Jack Kerouac And The Beat Movement
Essay, Research Paper
?World War II
marked a wide dividing line between the old and the new in American
society and the nation?s literature?(The World Book Encyclopedia 427)
. When world War II ended there was a pent up desire that had been
postponed due to the war. Post war America brought about a time when
it seemed that every young man was doing the same thing, getting a
job, settling down and starting a family. America was becoming a
nation of consumers. One group that was against conforming to this
dull American lifestyle was referred to as ?Beatniks?. ?The Beats or
Beatniks condemned middle class American life as morally bankrupt.
They praised individualism as the highest human goal?(The World Book
Encyclopedia 428). This perspective was present in poetry and
literature through out the beat movement.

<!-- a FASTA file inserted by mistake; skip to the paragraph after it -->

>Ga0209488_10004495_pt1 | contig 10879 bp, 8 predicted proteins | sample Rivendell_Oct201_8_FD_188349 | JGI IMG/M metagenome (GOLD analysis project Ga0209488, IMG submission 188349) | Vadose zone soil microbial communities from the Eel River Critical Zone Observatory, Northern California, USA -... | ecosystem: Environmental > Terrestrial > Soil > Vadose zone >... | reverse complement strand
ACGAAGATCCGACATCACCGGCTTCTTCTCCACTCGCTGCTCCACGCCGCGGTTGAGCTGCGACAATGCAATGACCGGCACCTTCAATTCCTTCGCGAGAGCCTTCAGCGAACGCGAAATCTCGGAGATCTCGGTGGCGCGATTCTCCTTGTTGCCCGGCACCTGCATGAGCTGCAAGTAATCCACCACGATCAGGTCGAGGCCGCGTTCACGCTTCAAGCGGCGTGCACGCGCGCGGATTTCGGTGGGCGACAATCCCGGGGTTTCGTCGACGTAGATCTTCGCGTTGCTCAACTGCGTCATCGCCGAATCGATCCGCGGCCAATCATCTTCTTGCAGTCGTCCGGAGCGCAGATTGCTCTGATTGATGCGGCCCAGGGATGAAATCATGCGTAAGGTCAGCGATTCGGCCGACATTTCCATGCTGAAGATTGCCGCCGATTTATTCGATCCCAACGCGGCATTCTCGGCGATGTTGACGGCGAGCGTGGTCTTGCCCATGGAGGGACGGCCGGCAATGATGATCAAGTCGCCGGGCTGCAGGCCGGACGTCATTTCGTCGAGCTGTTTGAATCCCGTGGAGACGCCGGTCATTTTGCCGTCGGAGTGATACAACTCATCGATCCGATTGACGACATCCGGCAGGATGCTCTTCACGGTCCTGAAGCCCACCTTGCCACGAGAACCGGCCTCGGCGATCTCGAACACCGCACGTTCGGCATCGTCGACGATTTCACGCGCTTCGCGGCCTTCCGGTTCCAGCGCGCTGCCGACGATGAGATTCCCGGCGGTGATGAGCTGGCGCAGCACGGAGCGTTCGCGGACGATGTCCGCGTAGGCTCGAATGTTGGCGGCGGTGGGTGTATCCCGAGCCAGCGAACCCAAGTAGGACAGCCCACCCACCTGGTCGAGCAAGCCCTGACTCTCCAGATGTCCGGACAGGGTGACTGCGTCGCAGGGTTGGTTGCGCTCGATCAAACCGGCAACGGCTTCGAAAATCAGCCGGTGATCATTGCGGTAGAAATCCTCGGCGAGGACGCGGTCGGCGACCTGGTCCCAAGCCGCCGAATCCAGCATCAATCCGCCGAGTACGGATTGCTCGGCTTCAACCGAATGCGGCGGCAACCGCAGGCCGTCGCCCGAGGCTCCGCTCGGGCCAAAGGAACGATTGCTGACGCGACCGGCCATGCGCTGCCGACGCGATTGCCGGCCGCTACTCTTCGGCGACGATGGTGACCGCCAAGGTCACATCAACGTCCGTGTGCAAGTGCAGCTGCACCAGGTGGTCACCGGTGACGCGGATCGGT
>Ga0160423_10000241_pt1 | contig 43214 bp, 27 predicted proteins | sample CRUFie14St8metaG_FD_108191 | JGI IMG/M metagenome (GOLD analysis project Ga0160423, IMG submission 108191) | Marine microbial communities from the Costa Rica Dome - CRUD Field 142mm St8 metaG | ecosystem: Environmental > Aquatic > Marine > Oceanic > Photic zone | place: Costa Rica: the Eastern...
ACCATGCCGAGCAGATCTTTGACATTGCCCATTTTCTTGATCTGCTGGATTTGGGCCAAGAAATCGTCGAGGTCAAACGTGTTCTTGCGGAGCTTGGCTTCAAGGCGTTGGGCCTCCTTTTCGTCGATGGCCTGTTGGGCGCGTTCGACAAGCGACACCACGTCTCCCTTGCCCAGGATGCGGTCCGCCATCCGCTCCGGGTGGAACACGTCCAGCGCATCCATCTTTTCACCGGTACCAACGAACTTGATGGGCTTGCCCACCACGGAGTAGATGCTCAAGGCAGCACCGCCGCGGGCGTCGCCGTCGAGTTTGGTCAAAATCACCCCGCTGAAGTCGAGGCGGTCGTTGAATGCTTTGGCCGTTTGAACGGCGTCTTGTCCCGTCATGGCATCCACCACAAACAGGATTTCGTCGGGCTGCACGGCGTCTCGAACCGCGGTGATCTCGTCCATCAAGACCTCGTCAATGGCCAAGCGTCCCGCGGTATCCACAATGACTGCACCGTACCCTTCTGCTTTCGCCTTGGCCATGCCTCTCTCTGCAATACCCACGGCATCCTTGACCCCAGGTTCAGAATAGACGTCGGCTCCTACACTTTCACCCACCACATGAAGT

One of the most
important works produced during the beat movement was Jack Kerouac?s
On The Road. In the novel Jack Kerouac?s alter ego Sal Paradise
represents the American man who realizes he doesn?t want to conform
to societies pressures but still hasn?t realized what it is exactly
he wants to do. He is a man who has very little direction and is very
much lost in the world as he knows it. Kerouac seems to be constantly
trying to escape. In examining the novel one might wonder what is
Kerouac escaping and by what means does he do so? Kerouac used two
means of escape through out the novel and through out his life.
His first means
of escape was his constant travel. He traveled from east to west, New
York to San Francisco and stopped everywhere in between. He made this
trip over and over, constantly on the road. The simple title of the
novel exemplifies Kerouac?s ongoing need to travel. When he and his
friends got tried of traveling east to west they traveled north to
south, driving all the way down to Mexico City. His travels gave him
the opportunity to be an outsider with no worries. He was able to
witness and observe all that there was to offer throughout the
country. While journeying across the states, staying in small towns